Last month, Microsoft has published changes to SQL Server’s licensing model when the 2012 version hits gold. A number of major changes will likely catch everyone’s attention. Here are those that caught my while:
- Editions now are streamlined to just three (3) flavors:
- Business Intelligence (new)
- Enterprise Edition will now be licensed per CPU core instead of the usual per CPU Socket (processor).
- Server + CAL Licensing will only be available in the Standard and Business Intelligence flavors.
- Core licenses will be sold in Packs of 2 cores.
- Cost of per core license will be 1/4 the price of current SQL Server 2008R2’s per processor cost license
- Cost of Server CAL Licensing has increased by more or less 25%
- To license your server based on cores, Microsoft requires you to buy a minimum of 4 core licenses per CPU socket.
These changes will definitely impact your upgrading plans. To carefully plot your licensing strategies, you can visit SQL Server 2012 Licensing Overview.
Where I See These Changes Have An Impact
- Scenario 1: Upgrading from Servers with dual cores or less. If you are upgrading to a very old server with 2 CPUs with single core for each, you need to buy 4 core licenses for each CPU. That means you have to buy 8 core licenses. It would be rather logical that when doing this, you might as well upgrade your hardware. Besides, your hardware upgrade seems to be long overdue.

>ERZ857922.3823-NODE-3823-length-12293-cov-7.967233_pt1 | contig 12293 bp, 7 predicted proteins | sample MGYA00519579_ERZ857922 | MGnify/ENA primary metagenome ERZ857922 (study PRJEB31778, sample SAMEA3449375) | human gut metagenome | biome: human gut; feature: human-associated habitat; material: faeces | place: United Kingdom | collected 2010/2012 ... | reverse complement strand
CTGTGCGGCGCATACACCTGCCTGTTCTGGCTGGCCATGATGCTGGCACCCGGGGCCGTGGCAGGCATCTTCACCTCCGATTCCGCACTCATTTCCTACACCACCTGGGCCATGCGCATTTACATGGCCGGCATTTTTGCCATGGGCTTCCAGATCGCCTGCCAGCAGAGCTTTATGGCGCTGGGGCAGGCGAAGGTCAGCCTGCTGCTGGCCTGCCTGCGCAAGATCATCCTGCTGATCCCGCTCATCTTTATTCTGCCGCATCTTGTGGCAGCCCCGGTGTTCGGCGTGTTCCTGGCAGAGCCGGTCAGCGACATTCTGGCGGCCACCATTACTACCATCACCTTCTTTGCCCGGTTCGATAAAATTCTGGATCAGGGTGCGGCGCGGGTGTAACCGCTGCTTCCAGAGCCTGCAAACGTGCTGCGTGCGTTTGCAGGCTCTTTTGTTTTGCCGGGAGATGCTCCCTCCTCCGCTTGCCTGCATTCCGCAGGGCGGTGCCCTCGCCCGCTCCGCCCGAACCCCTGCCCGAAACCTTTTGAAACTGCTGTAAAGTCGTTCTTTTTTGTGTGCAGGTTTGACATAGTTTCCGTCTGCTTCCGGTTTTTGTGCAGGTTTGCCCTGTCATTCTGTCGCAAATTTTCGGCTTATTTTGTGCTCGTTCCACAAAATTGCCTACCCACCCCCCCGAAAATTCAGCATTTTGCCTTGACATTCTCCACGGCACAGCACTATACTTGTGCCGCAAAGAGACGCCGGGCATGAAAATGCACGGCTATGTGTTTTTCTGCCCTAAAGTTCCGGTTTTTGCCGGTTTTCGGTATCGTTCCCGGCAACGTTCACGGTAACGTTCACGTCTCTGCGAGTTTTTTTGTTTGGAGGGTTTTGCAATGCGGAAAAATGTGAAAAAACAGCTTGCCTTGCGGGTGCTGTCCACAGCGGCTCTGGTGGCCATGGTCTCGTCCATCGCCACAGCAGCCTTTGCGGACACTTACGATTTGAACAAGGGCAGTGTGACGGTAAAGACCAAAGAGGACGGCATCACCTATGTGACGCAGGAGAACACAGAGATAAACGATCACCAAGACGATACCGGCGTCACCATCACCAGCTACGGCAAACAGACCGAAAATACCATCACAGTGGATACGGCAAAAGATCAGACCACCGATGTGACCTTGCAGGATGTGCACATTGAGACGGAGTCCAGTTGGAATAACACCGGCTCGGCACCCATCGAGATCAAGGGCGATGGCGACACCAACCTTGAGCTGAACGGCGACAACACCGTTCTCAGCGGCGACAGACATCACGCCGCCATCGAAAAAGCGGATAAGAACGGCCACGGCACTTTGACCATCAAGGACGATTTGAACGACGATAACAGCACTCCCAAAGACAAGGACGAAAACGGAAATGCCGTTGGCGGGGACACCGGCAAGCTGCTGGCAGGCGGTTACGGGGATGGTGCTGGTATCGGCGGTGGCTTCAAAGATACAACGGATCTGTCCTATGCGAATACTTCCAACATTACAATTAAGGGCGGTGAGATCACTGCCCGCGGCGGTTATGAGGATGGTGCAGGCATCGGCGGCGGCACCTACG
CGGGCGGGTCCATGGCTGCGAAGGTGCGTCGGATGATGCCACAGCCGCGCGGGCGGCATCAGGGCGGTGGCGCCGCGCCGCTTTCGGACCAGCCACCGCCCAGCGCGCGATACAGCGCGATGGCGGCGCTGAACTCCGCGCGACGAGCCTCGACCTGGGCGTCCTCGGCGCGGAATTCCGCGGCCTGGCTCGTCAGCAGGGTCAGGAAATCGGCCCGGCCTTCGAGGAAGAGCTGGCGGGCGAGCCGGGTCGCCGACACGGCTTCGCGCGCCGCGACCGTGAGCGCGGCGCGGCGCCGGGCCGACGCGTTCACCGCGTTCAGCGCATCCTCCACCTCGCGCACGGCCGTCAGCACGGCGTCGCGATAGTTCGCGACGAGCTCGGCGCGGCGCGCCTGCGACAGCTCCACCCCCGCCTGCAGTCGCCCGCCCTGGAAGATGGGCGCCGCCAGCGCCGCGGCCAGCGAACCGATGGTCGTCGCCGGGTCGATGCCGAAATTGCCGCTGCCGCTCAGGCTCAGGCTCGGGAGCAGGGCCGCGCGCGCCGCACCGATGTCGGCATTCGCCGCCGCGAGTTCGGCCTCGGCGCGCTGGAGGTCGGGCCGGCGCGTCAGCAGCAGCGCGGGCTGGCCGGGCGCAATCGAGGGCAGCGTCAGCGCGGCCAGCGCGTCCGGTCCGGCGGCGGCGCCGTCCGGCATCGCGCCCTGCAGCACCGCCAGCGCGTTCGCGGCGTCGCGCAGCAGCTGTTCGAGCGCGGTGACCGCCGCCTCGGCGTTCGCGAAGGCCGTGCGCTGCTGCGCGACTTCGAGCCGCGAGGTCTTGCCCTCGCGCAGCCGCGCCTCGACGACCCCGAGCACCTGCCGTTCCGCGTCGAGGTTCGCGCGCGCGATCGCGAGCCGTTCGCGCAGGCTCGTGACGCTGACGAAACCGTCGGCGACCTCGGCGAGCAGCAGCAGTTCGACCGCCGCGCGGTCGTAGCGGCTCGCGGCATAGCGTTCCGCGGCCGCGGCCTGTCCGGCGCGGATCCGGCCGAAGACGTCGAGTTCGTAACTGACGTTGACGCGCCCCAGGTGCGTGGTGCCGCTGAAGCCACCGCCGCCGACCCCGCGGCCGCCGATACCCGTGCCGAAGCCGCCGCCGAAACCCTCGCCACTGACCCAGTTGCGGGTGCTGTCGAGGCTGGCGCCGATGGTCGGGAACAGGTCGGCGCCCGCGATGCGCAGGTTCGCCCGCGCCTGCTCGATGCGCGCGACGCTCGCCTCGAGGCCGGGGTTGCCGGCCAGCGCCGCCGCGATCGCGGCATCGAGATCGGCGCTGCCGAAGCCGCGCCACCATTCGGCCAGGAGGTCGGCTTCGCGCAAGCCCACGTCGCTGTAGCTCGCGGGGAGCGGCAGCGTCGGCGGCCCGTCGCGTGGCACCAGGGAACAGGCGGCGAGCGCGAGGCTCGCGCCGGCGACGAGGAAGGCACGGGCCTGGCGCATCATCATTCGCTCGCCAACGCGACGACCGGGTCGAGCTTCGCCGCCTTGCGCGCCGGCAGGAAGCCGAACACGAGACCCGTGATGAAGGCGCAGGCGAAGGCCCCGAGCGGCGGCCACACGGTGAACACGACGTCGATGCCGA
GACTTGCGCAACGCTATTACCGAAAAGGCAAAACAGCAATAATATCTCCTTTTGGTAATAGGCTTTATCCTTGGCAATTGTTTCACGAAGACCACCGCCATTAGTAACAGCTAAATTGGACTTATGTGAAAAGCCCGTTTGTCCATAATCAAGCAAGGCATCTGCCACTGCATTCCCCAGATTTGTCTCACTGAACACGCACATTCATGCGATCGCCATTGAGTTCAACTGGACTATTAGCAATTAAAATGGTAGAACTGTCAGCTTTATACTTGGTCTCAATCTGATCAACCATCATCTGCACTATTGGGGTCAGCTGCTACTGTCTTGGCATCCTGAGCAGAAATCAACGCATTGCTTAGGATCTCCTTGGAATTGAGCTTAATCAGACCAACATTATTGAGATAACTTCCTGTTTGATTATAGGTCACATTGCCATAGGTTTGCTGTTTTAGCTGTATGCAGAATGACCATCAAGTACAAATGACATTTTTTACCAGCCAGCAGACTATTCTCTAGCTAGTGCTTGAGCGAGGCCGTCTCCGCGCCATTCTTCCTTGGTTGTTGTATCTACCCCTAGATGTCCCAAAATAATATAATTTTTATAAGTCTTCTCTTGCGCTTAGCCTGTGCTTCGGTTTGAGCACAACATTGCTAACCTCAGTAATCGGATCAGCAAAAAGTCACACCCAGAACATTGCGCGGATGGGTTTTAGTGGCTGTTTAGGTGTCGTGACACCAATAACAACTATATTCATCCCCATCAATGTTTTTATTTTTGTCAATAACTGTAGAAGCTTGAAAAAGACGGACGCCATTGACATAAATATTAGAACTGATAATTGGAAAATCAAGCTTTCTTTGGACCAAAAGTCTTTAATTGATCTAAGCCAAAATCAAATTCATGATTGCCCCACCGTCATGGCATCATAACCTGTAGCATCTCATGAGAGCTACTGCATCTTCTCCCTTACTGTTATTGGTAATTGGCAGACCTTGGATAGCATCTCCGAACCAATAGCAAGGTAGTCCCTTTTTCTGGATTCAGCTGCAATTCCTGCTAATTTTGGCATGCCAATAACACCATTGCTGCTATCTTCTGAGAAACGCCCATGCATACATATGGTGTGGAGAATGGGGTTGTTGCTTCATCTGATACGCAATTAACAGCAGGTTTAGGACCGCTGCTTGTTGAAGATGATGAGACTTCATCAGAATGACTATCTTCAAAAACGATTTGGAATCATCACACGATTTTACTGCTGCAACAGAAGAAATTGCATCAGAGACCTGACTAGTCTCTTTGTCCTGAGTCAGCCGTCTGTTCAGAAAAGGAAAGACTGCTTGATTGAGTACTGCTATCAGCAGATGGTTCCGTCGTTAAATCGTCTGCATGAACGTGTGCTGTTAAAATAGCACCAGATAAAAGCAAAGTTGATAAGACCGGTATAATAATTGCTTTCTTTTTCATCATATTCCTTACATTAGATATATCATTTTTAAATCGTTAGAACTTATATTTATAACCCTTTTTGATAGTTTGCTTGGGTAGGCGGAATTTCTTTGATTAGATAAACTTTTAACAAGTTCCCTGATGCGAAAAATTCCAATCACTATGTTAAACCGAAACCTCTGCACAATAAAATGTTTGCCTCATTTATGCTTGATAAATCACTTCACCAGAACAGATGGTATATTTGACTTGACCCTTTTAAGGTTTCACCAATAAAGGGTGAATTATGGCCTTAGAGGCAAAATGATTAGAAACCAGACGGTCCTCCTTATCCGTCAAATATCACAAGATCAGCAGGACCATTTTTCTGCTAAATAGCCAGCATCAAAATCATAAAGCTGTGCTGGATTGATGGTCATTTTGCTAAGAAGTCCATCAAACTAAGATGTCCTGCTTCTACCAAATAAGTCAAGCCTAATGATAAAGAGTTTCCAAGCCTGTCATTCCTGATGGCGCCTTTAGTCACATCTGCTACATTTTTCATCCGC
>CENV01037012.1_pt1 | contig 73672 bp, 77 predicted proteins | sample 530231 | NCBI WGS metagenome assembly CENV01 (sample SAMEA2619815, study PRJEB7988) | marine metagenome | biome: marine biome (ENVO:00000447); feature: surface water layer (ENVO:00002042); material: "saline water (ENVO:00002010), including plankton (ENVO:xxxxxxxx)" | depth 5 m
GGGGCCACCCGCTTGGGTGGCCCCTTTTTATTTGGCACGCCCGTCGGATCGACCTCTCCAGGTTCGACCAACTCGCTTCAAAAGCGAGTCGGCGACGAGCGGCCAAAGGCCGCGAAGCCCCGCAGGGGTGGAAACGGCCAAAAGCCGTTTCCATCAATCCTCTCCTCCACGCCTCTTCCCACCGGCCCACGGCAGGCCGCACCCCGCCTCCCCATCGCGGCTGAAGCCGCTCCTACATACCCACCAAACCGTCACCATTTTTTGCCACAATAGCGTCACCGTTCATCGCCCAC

- Scenario 2: Upgrading from Servers with more than 4 cores. In the past, If one experiences the need to have more CPU power for SQL Server, one only has to buy a new server with as many cores per processor that money can get, reinstall your SQL Server and you are good to go … all without minding licensing issues and cost. With SQL Server 2012, you will be spending more as you go beyond 4 cores. Going 6 cores, you need 2 more core licenses. Going 8 and 10 core, you need to buy additional 4 and 6 core licenses respectively.
- Scenario 3: Upgrading from Servers with Server + CAL Licensing. There is a 25% increase in cost for CALs.
For those of you who are still using versions 2000 and 2005 and are planning to upgrade but find these 2012 changes unpalatable, you may want to rush upgrading to SQL Server 2008 R2 instead and get stuck in that version’s perks and licensing model before your resellers remove the older SKUs with older licensing models from their sales portfolios and force you to buy SQL Server 2012.
Of course, SQL Server 2012 Express will still be FREE!